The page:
Solid teamwork saves the day.
By far the most popular online team battle game out there is Fortnite. With over 200 million downloads, you can play with three other people in a team to defeat the other players and win the game. You have to have great teamwork and coordination in order to have any chance at a win. It’s easy to spot the teams that work together in the game. They stick together and support each other. Most teams split up, do their own individual thing and get picked off.
Just as in real life, playing on a great team is fun and rewarding. It takes work, effort, sacrifice, and communication. You learn those lessons as you get better in team-based games.
Decision-making skills. Many games change as you make decisions along the way. Your game could end dramatically different than mine because of the choices that we made as we played. Many games will show you the benefits and consequences of the choices that you make.
Being a great winner/loser. A gamer needs the self-awareness here to grow, but games can help us be better winners and losers in life. No one likes a sore winner or loser. Don’t gloat in the win and don’t throw a fit if you lose.
The longer you play, the higher the difficulty.
Every game out there increases in difficulty the longer that you play it. It’s the continuing challenge and the story that makes a game great. What you do early on prepares you for the next chapter or level. Isn’t life the same way? You start off carefree, with little responsibility and you become stronger and wiser as life goes on. Your circumstances certainly become more complicated, and you use the lessons and relationship that you built earlier to help you make it through your current challenge.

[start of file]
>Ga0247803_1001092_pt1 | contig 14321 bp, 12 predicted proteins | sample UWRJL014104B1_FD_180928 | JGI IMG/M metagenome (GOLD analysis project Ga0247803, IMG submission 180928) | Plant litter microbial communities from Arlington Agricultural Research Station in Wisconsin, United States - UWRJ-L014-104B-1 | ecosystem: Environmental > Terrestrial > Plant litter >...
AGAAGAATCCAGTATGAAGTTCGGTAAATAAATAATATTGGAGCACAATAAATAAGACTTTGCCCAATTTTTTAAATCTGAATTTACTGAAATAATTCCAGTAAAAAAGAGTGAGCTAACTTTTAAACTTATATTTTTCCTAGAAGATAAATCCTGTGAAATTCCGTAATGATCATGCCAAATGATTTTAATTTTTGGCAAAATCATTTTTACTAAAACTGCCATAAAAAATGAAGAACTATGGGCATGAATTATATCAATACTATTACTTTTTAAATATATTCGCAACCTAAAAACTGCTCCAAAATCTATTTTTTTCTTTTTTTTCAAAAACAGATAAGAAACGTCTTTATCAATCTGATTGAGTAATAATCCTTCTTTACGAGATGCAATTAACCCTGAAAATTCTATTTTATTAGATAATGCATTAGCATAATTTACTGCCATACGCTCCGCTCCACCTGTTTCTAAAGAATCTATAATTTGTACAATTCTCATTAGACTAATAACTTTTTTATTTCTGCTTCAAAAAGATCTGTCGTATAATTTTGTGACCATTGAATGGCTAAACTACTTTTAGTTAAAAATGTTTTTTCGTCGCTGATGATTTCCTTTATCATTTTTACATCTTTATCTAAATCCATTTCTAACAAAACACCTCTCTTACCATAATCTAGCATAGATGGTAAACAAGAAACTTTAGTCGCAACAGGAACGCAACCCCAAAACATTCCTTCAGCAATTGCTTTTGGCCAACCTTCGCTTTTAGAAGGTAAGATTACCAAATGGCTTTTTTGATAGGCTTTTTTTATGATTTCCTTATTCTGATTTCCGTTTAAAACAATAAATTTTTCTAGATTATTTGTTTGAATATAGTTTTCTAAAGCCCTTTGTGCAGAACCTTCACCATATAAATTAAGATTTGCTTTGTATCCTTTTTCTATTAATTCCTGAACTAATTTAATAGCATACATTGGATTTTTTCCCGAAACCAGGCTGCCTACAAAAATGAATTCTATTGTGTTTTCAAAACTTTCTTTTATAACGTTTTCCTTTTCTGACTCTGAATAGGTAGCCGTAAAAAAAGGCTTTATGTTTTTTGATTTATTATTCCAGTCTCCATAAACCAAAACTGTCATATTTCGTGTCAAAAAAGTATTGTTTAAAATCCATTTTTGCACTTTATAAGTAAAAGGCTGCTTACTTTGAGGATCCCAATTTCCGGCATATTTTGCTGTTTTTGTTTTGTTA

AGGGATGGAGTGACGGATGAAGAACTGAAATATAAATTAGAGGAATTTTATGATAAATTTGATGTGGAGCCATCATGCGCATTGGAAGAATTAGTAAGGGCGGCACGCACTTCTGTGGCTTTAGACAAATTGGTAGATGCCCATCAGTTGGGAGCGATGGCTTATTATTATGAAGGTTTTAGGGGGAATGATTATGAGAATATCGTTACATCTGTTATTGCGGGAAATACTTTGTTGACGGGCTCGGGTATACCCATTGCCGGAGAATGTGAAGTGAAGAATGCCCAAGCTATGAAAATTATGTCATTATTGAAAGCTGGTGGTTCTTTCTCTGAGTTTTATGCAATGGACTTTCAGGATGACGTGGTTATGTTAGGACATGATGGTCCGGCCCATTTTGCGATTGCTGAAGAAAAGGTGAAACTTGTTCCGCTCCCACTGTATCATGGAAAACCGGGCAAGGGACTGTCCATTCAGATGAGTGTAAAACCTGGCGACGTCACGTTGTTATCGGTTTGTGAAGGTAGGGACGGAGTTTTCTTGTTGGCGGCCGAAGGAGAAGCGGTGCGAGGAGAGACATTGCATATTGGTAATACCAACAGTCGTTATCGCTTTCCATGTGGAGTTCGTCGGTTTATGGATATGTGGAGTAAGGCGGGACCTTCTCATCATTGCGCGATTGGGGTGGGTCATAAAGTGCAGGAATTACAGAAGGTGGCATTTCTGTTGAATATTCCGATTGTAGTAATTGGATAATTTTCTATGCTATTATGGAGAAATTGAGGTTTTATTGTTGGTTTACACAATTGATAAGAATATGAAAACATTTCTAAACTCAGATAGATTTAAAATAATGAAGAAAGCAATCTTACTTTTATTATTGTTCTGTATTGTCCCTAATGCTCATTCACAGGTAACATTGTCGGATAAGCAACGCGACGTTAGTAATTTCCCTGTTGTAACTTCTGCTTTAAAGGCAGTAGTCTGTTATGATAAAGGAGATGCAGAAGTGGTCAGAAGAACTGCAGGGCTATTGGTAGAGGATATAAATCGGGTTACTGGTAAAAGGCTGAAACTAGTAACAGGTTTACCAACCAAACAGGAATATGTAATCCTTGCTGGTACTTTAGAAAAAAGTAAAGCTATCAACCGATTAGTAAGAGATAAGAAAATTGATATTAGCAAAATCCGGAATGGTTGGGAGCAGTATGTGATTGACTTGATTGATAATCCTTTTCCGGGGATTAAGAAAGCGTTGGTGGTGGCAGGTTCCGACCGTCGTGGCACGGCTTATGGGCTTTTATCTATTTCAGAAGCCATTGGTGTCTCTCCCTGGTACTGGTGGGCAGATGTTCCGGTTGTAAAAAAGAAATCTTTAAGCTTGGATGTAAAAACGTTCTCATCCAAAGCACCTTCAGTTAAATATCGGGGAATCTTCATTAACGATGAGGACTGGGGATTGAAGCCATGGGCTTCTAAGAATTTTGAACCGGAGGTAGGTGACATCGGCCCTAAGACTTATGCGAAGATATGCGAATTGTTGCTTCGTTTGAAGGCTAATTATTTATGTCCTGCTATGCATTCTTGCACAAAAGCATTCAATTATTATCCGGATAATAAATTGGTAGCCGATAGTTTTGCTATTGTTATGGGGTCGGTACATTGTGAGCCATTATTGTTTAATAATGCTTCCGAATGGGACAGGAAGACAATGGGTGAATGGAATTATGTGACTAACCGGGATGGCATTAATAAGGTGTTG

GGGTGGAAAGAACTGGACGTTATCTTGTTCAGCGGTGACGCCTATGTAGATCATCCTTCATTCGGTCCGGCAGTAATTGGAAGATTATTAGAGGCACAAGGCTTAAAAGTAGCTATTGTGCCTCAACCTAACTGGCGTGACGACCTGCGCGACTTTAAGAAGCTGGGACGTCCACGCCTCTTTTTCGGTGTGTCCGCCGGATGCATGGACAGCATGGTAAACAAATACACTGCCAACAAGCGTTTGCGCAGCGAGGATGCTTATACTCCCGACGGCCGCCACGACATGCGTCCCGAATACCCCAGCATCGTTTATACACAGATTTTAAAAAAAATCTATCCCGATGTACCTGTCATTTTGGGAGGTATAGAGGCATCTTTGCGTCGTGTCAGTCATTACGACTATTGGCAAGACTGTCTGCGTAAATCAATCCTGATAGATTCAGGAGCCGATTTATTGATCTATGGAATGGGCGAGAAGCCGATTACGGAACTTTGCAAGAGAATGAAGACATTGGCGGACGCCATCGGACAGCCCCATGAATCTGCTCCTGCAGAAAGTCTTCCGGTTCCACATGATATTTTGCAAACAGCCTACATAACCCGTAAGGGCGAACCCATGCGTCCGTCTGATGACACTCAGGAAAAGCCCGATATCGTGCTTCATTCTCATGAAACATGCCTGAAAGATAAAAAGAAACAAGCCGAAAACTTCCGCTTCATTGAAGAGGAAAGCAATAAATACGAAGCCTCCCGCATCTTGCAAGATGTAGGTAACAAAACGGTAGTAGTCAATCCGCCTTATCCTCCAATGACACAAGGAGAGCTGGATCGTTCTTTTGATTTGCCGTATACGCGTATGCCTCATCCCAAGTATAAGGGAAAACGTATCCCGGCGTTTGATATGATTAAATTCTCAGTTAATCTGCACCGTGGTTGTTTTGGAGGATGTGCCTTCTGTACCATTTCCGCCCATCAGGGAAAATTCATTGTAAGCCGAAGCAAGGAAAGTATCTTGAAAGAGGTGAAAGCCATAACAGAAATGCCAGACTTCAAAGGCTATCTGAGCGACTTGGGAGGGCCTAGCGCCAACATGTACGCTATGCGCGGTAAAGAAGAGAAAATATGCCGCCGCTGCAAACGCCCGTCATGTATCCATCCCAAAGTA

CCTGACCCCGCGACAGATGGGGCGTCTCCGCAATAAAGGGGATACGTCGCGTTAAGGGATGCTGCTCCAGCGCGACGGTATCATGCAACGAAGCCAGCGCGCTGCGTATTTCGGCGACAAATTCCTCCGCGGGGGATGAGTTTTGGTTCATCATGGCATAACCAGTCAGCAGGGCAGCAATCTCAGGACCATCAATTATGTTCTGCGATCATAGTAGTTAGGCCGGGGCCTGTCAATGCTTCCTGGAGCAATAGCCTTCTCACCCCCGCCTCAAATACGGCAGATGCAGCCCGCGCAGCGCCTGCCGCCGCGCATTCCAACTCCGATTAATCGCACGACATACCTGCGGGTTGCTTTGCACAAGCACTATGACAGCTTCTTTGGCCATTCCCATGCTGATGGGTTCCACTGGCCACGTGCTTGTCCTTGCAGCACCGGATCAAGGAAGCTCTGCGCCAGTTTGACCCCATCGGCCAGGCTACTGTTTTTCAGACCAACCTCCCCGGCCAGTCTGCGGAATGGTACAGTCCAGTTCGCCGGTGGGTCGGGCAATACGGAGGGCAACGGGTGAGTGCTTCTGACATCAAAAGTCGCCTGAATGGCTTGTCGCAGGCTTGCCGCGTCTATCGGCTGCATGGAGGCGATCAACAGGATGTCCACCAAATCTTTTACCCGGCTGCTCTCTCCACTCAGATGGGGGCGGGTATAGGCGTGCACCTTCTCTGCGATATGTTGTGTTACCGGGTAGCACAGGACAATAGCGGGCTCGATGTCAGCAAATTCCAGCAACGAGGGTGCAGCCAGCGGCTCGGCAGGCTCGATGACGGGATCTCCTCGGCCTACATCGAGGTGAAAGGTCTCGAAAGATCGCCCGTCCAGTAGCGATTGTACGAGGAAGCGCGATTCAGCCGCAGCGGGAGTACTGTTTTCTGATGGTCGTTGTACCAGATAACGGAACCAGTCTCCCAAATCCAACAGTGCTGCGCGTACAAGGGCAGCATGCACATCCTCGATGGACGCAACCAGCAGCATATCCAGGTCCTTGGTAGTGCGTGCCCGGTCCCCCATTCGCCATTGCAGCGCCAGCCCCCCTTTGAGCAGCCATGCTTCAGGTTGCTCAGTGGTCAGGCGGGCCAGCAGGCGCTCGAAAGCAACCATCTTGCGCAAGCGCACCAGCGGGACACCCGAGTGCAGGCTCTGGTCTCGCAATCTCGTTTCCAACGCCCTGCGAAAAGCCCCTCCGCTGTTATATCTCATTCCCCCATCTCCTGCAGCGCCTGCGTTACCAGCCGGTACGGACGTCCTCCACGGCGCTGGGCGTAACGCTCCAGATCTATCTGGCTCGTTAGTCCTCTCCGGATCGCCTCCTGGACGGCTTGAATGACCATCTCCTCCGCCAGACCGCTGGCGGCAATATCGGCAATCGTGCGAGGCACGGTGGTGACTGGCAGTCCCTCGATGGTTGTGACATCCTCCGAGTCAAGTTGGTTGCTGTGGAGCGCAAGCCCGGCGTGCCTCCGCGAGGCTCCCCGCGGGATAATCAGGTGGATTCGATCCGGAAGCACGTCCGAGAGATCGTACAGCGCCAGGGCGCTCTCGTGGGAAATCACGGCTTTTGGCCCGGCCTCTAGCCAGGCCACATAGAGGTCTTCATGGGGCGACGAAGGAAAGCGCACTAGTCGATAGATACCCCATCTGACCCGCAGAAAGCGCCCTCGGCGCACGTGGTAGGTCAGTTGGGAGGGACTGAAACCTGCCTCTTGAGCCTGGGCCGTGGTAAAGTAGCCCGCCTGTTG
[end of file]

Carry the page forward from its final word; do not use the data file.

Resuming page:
You may not walk away from a game and become an instant high performing leader. You can, however, learn little life lessons along the way that you can transfer to how you lead yourself and your team. Just be sure to avoid putting “I won Victory Royale 5 times in Fortnite” on your resume or college application.
My family really enjoys doing puzzles. It gives us an activity that we can all work on together and separately that doesn’t involve technology. Sometimes it’s a very passive activity. We’ll work on it for a few minutes and walk away. Other times it’s the three of us going at it for a 30-minute session. I realized that puzzles can teach us a bit about leadership during my most recent puzzle session with my wife.
Sometimes in leadership, you walk into a mess
When you first open the box to a new puzzle, it’s a chaotic mess. The fun of puzzles is putting it all back together and establishing order where there was chaos. Life in your leadership walk will be exactly the same. Sometimes you’ll walk into a 250 piece puzzle size mess that you can easily put back together and other times it will be a 3,000 piece monster that takes a team effort to accomplish.
Knowing that problems are going to happen and embracing them instead of focusing on how they impact you, will help you get the puzzle together quicker.
Be clear on your starting points
You’ve got all the pieces spilled out on to the table. Now what? You’ve got to pick a clear starting point and go from there. My wife loves to knock out the edge first and doesn’t like to even look at anything else until that is done. Only after the edge is put together does she then plan what her next focus point will be.
It can be overwhelming when you walk into a very complex challenge or problem. Assess the situation, and chose what you feel is the most logical and impactful starting point. Communicate the plan to the team so that they can be effective in their work towards the common goal.
As much as you may want to, you can’t do everything at once. Sharon often reminds me of this point as we work on our puzzles together. (And that’s how this topic came to be!)
Embrace other people’s styles
We all have our own unique styles and ways that we go about accomplishing a goal. Make sure to embrace other people’s styles as you work toward the goal. Sharon and I are very different in our approach to how we work on our puzzle. She pulls out the pieces, organizes and works on sections. I have the odd ability to look at the pile and pull out individual pieces and know where they fit. Together we make a pretty good combination in reaching our goal.
If we bickered about our different approaches, we would become very ineffective to the point that it could impact our relationship. Instead of fighting someone’s unique style, look for ways that the person can contribute in a positive way to your team’s effort.
There are no easy walks for a good leader. Be prepared for those times when you walk into a mess. Formulate your plan, embrace your team’s unique makeup and have fun along the way.